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What We Read Today 20 August 2015

Econintersect: Every day our editors collect the most interesting things they find from around the internet and present a summary "reading list" which will include very brief summaries (and sometimes longer ones) of why each item has gotten our attention. Suggestions from readers for "reading list" items are gratefully reviewed, although sometimes space limits the number included.

This feature is published every day late afternoon New York time. For early morning review of headlines see "The Early Bird" published every day in the early am at GEI News (membership not required for access to "The Early Bird".).


Every day most of this column ("What We Read Today") is available only to GEI members.

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Articles about events, conflicts and disease around the world


  • The Refugee Tsunami (Doomstead Diner)  An important article from a leading sustainability website.



  • Mystery surrounds Egyptian-Israeli trade ties (Al Monitor)  The issue of economic normalization between Egypt and Israel by successive Egyptian regimes is back on the front burner. On July 10, the Israeli newspaper Maariv reported that Israel plans to open a 5,000-worker factory in Egypt.  See article under Israel below.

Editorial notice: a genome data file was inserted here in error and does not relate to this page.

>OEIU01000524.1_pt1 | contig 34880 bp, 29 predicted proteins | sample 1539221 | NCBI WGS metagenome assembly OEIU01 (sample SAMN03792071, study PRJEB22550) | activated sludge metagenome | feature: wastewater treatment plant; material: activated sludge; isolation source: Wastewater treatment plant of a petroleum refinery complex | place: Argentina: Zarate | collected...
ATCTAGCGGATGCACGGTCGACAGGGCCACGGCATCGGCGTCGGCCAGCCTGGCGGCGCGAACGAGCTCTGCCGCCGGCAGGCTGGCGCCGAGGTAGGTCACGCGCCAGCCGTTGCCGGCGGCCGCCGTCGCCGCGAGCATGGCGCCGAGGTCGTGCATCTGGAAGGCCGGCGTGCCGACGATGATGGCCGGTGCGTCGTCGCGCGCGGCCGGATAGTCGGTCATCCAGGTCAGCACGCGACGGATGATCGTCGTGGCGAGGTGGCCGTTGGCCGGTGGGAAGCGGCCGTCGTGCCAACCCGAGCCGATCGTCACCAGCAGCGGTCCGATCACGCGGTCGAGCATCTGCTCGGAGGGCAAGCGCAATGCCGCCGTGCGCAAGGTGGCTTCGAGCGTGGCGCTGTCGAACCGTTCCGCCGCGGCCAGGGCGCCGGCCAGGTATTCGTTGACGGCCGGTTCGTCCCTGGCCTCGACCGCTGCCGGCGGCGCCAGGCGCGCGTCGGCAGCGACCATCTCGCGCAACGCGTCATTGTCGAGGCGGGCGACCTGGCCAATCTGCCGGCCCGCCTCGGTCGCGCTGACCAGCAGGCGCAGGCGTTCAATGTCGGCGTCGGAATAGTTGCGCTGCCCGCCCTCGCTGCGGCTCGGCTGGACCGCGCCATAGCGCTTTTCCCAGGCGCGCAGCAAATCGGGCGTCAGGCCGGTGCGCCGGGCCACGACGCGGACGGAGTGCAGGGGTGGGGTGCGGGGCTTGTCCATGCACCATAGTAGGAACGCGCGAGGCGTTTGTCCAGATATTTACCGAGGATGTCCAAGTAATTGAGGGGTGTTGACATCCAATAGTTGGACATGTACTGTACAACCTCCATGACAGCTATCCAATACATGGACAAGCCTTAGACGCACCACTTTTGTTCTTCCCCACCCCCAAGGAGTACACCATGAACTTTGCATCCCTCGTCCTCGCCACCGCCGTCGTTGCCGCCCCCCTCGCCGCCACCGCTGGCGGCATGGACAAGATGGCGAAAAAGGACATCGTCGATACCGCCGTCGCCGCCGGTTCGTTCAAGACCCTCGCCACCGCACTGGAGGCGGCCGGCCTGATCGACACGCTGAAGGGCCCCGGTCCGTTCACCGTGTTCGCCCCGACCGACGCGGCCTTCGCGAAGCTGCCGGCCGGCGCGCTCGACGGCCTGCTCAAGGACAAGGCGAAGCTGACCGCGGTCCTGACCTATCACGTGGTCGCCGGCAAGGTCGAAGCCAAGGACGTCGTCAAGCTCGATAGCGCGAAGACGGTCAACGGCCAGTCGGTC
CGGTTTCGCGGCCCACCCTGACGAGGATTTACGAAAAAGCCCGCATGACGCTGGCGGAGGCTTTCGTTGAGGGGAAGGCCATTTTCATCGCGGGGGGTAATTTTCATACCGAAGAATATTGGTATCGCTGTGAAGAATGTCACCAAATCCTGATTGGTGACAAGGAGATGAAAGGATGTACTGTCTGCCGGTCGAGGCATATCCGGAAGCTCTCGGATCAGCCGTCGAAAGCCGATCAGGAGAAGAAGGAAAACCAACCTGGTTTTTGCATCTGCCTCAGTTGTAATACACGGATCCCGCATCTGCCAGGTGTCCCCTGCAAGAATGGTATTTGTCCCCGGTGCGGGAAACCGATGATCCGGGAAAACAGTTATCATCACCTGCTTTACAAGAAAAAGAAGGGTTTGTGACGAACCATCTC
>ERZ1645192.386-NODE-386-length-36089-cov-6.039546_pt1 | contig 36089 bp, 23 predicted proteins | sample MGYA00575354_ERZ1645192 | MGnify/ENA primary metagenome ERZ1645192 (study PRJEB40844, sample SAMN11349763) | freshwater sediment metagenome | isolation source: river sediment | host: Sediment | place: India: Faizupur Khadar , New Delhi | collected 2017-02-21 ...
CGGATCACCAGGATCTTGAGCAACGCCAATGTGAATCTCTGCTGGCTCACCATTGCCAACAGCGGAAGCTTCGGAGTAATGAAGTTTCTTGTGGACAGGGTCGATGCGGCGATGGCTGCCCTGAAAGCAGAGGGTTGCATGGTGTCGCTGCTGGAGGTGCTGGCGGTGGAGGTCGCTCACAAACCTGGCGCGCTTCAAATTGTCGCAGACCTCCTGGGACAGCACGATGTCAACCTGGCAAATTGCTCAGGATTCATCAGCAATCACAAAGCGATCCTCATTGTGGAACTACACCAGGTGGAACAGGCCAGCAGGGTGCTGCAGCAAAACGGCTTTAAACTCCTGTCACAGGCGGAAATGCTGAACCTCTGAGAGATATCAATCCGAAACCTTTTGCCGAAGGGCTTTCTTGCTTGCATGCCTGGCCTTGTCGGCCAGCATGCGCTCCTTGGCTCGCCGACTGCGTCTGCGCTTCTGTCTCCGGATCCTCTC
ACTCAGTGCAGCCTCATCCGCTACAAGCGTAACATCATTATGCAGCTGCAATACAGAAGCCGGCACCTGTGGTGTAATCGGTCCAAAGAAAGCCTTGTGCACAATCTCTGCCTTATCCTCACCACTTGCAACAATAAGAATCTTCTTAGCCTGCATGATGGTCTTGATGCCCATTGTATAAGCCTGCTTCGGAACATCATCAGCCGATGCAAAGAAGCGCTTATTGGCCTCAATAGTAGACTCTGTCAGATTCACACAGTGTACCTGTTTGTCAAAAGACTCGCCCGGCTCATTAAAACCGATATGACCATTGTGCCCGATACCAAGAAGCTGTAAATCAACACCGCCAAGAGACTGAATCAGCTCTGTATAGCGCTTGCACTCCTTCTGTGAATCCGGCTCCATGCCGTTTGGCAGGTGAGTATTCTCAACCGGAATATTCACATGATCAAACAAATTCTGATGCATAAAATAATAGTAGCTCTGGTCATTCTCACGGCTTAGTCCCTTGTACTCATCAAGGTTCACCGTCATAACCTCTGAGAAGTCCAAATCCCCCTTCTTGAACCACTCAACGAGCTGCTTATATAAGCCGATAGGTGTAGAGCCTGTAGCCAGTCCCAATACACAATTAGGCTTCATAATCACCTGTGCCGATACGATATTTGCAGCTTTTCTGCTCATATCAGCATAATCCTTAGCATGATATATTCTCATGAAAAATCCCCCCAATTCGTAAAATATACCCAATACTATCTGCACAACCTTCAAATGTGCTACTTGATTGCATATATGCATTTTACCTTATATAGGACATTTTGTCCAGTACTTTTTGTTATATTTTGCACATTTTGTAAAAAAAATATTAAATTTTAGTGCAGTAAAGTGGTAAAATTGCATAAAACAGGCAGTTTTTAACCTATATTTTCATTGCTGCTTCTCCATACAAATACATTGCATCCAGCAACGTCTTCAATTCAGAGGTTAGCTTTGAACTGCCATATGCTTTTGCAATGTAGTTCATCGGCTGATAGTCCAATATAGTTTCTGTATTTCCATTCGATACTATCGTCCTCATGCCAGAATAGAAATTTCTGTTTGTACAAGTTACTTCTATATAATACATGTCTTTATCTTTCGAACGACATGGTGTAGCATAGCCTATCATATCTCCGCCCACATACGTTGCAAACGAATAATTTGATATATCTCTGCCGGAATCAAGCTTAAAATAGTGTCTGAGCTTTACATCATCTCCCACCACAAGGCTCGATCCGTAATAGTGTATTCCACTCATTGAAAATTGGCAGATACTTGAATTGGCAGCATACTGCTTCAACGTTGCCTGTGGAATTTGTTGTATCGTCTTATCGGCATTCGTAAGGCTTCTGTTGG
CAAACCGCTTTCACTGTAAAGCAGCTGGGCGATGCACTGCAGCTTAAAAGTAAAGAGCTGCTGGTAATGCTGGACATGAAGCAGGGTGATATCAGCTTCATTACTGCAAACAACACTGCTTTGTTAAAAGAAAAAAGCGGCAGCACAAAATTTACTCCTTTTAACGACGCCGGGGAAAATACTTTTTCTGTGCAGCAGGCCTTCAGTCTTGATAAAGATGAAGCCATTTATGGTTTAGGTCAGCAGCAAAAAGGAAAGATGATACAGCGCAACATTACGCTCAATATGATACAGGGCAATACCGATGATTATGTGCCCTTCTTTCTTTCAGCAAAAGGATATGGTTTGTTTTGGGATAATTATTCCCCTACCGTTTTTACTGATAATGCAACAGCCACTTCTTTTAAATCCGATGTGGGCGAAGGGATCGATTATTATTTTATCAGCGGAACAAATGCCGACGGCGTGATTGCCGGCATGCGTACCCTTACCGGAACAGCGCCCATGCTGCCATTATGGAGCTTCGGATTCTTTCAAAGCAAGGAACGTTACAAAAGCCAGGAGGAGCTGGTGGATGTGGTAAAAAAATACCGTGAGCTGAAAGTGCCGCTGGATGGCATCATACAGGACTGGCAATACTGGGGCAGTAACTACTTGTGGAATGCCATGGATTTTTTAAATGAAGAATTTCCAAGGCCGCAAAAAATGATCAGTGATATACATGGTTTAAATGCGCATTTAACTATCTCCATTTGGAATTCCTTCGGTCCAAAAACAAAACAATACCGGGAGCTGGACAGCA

“The basic reason for the fall of Aleppo and Idlib to armed groups is the terrorists sent from Turkey and the support Turkey gives to them.”


  • Russia’s Gazprom Might Be Regretting Its Oil Export Deal With China (Business 2 Community)  Russian energy firm Gazprom is facing mounting challenges thanks to a tightened market and political tensions with Europe.  Gazprom’s massive $400 billion, 30-year export deal with China, signed last year, is also being questioned by analysts today with Morgan Stanley projecting that delays will push the start date for oil exports from Russia to May 2019, almost a year behind schedule.  China reportedly suspended a second pipeline, this one planned to pump 30 bcm per year from Western Siberian gas fields to China’s norther-western Xinjiang region.  That comes after the Russian economy ministry projected an historic low for natural gas production. And Gazprom’s market valuation is only 17% of where it stood seven years ago, before the global financial crisis.  So it looks like Gazprom signed up for more than they can deliver.